Effects of other nutrients that might have an impact on glutathione status

Vitamin B6

Vitamin B6, although having no antioxidant properties, plays an important part in antioxidant defences, because of its action in the metabolic pathway for the formation of cysteine, which, as indicated earlier, is the rate-limiting precursor in glutathione synthesis. Vitamin B6 status has widespread effects upon immune function (Rall and Meydani, 1993). Vitamin B6 deficiency causes thymic atrophy and lymphocyte depletion in lymph nodes and spleen. Antigen processing is unaffected. However, the ability to make antibodies to sheep red blood cells is depressed. In human studies, the ability to make antibodies to tetanus and typhoid antigens is not seriously affected. Various aspects of cellmediated immunity are also influenced by vitamin B6 deficiency. Skin grafts in rats and mice survive longer during deficiency, and guinea pigs exhibit decreased delayed-hypersensitivity reactions to bacillus Calmette-Guerin (BCG) administration. Deficiency of vitamin B6 is rare in humans but can be precipitated with the anti-tuberculosis (anti-TB) drug isoniazid. However, experimental deficiency in elderly subjects has been shown to reduce total blood lymphocyte numbers and decrease the proliferative response of lymphocytes to mitogens (Meydani et al., 1991). Likewise, IL-2 production is reduced by deficiency of the vitamin. Restoration of vitamin B6 intake to normal by dietary supplements restores immune function. However, intakes that are higher than current recommended values are required to normalize all immune functions, suggesting that this vitamin can only restore immune function in this way. It is unclear, at present, whether a similar situation occurs in younger subjects.

One mechanism for the effect of vitamin B6 on immune function may be due to the importance of the vitamin in cysteine synthesis, as outlined earlier. Deficiency of the vitamin may limit the availability of cysteine for glutathione synthesis. In rats, vitamin B6 deficiency resulted in decreases of 12 and 21% in glutathione concentrations in plasma and spleen, respectively (Takeuchi et al., 1991). In healthy young women, large doses of vitamin B6 (27 mg day-1 for 2 weeks) resulted in a 50% increase in plasma cysteine content (Kang-Yoon and Kirksey, 1992), presumably by increased flux through the transulphuration pathway. As cysteine is a rate-limiting substrate for glutathione synthesis, these findings may have implications for the response to pathogens, because of the importance of glutathione in lymphocyte proliferation and antioxidant defence. However, while vitamin B6 has cellular effects on the immune system, evidence is lacking of any effect upon the inflammatory response.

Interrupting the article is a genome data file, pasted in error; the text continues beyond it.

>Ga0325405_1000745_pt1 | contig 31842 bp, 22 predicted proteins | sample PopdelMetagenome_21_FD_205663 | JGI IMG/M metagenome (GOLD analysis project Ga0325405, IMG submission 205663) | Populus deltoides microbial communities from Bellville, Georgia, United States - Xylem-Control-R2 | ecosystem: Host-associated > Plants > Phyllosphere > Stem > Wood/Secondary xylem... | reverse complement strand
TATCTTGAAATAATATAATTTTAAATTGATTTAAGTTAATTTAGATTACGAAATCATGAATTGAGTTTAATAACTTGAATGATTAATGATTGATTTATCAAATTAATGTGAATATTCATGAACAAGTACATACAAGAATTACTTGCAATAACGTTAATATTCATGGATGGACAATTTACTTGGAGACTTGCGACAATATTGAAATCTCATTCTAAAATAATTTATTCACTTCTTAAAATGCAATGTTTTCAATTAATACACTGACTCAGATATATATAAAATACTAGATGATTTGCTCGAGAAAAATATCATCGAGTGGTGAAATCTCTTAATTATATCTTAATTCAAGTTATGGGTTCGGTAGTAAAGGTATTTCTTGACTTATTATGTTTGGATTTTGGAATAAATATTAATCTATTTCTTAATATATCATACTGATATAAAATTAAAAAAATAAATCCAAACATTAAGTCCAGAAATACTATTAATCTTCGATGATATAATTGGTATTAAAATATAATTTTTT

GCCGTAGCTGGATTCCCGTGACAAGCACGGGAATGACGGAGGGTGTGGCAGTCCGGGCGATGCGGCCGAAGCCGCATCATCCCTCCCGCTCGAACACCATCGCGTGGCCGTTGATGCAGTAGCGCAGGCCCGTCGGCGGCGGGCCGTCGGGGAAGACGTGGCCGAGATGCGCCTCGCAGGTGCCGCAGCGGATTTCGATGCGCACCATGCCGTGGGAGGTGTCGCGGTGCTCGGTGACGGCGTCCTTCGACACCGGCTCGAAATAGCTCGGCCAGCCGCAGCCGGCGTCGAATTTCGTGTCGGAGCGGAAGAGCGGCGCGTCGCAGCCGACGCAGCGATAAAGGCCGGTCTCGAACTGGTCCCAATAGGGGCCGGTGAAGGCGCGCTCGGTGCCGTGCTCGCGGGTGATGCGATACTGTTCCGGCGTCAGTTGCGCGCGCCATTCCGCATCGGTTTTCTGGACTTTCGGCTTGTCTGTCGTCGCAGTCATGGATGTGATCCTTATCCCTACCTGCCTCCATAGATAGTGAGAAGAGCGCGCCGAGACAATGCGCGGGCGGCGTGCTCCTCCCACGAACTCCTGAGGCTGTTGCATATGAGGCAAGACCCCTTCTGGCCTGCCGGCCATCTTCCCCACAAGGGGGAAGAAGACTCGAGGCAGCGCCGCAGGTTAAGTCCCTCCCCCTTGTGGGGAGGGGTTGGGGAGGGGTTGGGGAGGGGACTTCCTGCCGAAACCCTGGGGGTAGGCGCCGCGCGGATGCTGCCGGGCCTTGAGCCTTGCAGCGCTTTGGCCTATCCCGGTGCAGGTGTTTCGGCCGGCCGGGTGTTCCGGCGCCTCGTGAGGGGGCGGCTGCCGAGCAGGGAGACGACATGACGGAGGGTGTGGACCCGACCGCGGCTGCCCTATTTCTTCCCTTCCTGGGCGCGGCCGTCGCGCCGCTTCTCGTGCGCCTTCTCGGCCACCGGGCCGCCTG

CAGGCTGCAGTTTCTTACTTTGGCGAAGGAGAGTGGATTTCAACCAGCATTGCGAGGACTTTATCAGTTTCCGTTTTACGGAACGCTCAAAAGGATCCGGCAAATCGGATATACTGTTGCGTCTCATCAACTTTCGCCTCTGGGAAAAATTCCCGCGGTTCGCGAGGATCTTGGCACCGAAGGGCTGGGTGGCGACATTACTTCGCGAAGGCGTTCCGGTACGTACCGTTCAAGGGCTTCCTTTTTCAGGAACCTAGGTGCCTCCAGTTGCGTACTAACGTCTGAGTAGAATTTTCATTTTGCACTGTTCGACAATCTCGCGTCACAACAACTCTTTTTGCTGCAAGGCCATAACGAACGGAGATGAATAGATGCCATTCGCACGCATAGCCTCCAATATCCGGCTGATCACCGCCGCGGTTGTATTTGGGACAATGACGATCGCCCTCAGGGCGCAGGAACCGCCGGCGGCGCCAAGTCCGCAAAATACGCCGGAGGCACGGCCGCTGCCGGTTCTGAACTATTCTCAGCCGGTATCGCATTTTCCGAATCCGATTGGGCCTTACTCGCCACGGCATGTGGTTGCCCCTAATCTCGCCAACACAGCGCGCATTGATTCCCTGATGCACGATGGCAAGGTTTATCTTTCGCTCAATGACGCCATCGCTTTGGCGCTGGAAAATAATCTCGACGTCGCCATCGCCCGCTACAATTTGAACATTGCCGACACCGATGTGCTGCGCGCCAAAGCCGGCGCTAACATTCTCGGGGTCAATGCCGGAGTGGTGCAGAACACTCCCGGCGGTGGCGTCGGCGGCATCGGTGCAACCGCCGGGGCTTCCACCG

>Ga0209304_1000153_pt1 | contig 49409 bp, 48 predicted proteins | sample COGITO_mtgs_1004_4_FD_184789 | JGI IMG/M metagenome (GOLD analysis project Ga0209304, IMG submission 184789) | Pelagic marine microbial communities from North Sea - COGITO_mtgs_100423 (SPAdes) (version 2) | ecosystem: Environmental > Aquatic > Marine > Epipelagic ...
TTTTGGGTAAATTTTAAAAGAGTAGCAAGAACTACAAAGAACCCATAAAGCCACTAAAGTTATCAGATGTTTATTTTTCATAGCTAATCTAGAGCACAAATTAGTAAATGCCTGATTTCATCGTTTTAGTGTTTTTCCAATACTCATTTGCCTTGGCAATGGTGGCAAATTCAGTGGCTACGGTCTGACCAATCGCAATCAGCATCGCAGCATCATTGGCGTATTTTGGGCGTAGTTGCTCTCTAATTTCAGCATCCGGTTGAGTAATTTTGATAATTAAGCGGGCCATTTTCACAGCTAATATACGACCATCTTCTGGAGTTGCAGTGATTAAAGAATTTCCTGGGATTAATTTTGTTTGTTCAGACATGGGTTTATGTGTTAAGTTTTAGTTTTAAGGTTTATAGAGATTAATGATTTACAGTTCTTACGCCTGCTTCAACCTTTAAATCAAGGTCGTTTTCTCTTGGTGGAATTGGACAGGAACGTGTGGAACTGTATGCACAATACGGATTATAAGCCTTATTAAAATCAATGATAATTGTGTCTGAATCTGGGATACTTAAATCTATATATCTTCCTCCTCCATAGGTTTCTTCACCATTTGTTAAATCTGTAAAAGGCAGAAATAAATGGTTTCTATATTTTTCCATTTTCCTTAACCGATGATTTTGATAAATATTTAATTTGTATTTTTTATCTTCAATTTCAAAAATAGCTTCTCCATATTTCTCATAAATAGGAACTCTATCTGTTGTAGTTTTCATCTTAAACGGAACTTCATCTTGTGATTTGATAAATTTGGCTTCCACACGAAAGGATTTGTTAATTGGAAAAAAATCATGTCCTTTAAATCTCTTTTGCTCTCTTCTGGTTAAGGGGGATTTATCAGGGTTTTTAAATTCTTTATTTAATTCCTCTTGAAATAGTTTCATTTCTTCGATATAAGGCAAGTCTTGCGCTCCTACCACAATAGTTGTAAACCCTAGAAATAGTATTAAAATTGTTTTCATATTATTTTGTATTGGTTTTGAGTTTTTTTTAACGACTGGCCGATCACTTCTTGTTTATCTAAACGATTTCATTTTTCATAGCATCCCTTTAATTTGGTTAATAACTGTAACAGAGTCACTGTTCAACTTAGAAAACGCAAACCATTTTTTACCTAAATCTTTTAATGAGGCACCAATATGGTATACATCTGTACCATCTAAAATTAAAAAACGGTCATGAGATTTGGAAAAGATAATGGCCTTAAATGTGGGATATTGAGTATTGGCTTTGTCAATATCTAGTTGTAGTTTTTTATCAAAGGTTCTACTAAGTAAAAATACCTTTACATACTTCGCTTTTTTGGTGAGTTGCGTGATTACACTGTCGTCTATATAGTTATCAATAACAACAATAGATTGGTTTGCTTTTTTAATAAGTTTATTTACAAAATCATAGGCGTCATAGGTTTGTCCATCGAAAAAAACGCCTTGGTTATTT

Ascorbic acid

High concentrations of vitamin C are found in phagocytic cells. While the role of vitamin C as a key component of antioxidant defence is well established (Fig. 7.6), most studies have shown only minor effects upon a range of immune functions (see Hughes, Chapter 9, this volume), except in cases where the vitamin may be acting by interacting with GSH metabolism. Unlike deficiencies in vitamins B6, and E and riboflavin, deficiency of vitamin C does not cause atrophy of lymphoid tissue. In a study of ultramarathon runners, dietary supplementation with 600 mg day-1 of ascorbic acid reduced the incidence of upper respiratory-tract infections after a race by 50% (Peters et al., 1993). It is interesting to note that strenuous exercise has been shown to deplete tissue glu-tathione content. The interrelationship between glutathione and ascorbic acid may therefore play a role in the effect of exercise on immune function.

When immunological parameters and antioxidant status were measured in adult males fed 250 mg day-1 of vitamin C for 4 days, followed by 5 mg day-1 for 32 days, plasma ascorbic acid and glutathione decreased and impairment of antioxidant status became evident from a doubling in semen 8-hydroxydeoxyguanosine concentration (a measure of oxidative damage to nucleic acids) during the second dietary period (Jacob et al., 1991). A fall in vitamin content in peripheral-blood mononuclear cells was noted and the delayed-type hypersensitivity reaction to seven recall antigens was significantly reduced in intensity.

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